If you interact with someone, and give someone good experiences and a good life, in general, would it be correct to say:

"Person A gave a good living to person B."

  • Perhaps, although I would probably use the verb "provide" instead of "give". It is certainly OK to say, for example, "Company X provides a good standard of living for its employees." However, I think that this question may work better on English Language Learners, because it is asking about basic usage of a common word. Commented Jan 2, 2022 at 19:35
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    If you give someone 'a living' you give them either the money they need to live, or a job that does that. Commented Jan 2, 2022 at 20:08
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    No, it's flat out wrong. I make a good living=I earn a good salary.
    – Lambie
    Commented Jan 3, 2022 at 2:33

2 Answers 2


No, "a living" in this usage is pretty much limited to monetary income. As in "I don't really care for my job but it is at least a living."


If you read some classics from the UK you'll see another meaning of living -- it's kind of a job for life in the church. At least that's what I figured out from the context. I suppose a comprehensive UK dictionary would include that meaning.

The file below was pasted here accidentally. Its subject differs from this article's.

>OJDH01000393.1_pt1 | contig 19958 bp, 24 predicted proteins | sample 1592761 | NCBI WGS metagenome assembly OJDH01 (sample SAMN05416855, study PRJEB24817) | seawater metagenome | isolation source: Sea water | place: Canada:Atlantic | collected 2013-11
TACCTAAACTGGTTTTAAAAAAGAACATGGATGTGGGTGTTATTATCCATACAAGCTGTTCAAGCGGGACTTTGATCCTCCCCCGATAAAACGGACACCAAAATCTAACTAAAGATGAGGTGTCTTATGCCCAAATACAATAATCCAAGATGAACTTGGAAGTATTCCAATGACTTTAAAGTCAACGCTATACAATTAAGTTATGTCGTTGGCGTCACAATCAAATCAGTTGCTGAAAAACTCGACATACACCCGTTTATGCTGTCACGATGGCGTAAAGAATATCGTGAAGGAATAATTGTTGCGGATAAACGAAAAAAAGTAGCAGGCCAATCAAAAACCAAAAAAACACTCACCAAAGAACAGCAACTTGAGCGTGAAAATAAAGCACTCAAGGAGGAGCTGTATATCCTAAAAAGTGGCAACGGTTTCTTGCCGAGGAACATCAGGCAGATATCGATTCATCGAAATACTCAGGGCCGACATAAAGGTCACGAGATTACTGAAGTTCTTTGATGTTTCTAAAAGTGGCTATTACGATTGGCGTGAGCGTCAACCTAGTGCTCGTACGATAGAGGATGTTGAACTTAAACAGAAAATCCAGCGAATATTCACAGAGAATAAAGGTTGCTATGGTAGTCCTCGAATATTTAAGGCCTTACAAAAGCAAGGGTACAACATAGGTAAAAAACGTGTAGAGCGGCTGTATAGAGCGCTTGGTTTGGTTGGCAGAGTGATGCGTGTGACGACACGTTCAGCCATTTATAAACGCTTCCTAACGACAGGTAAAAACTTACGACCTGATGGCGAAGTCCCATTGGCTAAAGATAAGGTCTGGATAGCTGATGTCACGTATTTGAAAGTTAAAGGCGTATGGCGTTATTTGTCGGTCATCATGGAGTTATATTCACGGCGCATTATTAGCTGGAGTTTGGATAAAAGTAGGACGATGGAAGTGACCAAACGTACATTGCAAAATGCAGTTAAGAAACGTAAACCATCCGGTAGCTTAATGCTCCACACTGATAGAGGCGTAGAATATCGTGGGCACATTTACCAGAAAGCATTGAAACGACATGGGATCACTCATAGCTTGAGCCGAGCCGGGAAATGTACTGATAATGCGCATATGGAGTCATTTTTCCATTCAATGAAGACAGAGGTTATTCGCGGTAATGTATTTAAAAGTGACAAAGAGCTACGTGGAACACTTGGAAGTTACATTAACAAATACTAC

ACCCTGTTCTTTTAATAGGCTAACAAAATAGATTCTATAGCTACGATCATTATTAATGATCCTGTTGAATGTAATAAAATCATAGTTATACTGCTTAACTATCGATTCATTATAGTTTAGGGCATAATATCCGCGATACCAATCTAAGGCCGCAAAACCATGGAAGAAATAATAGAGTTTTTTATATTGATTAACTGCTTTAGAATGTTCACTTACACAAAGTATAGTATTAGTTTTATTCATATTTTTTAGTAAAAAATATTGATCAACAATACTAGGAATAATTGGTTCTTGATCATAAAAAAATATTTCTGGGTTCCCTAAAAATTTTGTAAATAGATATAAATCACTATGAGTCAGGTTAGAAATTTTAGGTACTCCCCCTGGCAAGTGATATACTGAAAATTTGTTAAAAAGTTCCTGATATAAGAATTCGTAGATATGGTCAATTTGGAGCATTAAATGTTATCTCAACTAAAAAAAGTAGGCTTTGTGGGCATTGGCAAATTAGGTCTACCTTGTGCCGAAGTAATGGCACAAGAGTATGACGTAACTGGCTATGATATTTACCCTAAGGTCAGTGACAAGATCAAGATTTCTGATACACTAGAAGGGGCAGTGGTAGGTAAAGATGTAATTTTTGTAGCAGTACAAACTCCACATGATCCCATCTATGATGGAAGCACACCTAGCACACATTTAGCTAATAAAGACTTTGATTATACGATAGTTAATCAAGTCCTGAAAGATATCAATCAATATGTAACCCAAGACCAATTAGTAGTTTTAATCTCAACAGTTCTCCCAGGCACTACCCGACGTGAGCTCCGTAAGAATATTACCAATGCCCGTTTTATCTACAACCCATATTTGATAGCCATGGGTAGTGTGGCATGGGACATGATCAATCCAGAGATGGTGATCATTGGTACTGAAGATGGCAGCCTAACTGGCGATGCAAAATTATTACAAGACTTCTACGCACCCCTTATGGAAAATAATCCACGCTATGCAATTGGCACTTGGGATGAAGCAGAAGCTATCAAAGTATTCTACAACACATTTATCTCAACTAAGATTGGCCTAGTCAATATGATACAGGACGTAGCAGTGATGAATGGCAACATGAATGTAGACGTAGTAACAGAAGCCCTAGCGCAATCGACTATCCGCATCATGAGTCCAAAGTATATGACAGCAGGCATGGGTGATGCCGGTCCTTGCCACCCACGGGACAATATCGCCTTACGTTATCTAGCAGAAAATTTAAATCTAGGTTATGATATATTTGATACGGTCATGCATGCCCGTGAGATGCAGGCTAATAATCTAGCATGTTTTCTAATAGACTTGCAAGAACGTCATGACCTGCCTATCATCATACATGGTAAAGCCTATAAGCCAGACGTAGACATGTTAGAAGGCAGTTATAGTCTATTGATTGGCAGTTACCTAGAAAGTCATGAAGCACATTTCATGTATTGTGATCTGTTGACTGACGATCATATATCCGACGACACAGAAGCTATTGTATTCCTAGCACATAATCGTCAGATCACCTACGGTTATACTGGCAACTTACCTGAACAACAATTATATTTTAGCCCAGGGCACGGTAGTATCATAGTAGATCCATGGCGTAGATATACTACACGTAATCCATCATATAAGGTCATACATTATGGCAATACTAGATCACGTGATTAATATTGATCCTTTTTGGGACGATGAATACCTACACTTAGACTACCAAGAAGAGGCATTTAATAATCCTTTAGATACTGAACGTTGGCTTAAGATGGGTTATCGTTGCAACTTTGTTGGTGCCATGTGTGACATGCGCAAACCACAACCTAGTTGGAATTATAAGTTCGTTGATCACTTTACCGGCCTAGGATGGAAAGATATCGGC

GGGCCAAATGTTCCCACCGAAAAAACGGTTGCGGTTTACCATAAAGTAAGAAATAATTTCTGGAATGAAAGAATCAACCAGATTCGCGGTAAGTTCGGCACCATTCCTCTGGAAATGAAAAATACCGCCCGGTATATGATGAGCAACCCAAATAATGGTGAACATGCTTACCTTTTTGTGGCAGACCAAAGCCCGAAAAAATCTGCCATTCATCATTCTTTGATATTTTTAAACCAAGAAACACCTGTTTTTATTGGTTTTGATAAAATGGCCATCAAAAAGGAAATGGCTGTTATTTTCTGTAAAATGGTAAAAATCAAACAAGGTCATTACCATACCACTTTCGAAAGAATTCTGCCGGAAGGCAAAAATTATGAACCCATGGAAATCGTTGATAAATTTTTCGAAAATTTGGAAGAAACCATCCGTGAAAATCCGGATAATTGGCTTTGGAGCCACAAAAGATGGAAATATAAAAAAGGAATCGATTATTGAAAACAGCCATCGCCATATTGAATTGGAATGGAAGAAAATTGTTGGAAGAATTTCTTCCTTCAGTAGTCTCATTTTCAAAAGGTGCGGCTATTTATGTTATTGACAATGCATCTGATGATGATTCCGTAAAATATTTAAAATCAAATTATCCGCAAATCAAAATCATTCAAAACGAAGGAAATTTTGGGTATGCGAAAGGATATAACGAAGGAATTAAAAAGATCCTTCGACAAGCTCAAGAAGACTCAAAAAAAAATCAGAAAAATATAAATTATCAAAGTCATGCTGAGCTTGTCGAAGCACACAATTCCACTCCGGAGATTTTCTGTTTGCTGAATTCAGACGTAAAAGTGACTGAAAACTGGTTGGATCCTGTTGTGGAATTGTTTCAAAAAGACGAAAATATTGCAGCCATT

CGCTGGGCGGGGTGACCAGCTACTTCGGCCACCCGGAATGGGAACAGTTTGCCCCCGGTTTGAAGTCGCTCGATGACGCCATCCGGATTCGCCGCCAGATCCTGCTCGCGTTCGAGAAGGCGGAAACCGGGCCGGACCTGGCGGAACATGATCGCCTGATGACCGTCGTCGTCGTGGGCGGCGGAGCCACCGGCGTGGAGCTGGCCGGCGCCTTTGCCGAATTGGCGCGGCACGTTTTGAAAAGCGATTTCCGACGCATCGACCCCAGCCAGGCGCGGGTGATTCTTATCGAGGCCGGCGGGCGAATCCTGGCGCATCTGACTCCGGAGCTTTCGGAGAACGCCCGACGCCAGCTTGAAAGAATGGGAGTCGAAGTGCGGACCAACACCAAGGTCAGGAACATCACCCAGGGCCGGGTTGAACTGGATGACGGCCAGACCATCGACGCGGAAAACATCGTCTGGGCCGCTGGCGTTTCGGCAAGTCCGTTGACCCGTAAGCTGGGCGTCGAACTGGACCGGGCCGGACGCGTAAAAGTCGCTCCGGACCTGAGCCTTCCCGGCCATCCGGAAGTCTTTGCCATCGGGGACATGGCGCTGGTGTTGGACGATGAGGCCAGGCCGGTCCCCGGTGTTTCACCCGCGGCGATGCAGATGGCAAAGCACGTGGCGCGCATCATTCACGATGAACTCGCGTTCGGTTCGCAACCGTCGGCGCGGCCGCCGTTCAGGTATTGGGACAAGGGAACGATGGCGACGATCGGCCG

Your phrase "good life" can be useful. Example: (widow reflecting on her late husband's character) He was a bit of a skirt chaser when he was younger, but he settled down after 40 and I have to say he gave me a good life. Except that isn't limited to the financial aspect. For pure finances, you could say, He worked hard and supported me well all these years.

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    Yes, in old-fashioned usage the living was the post of vicar of the parish, often appointed by the local landowner. Nowadays clergy appointments are made by the church authorities, and clergy commonly move from one kind of parish to another as their career progresses. Commented Jan 3, 2022 at 9:57

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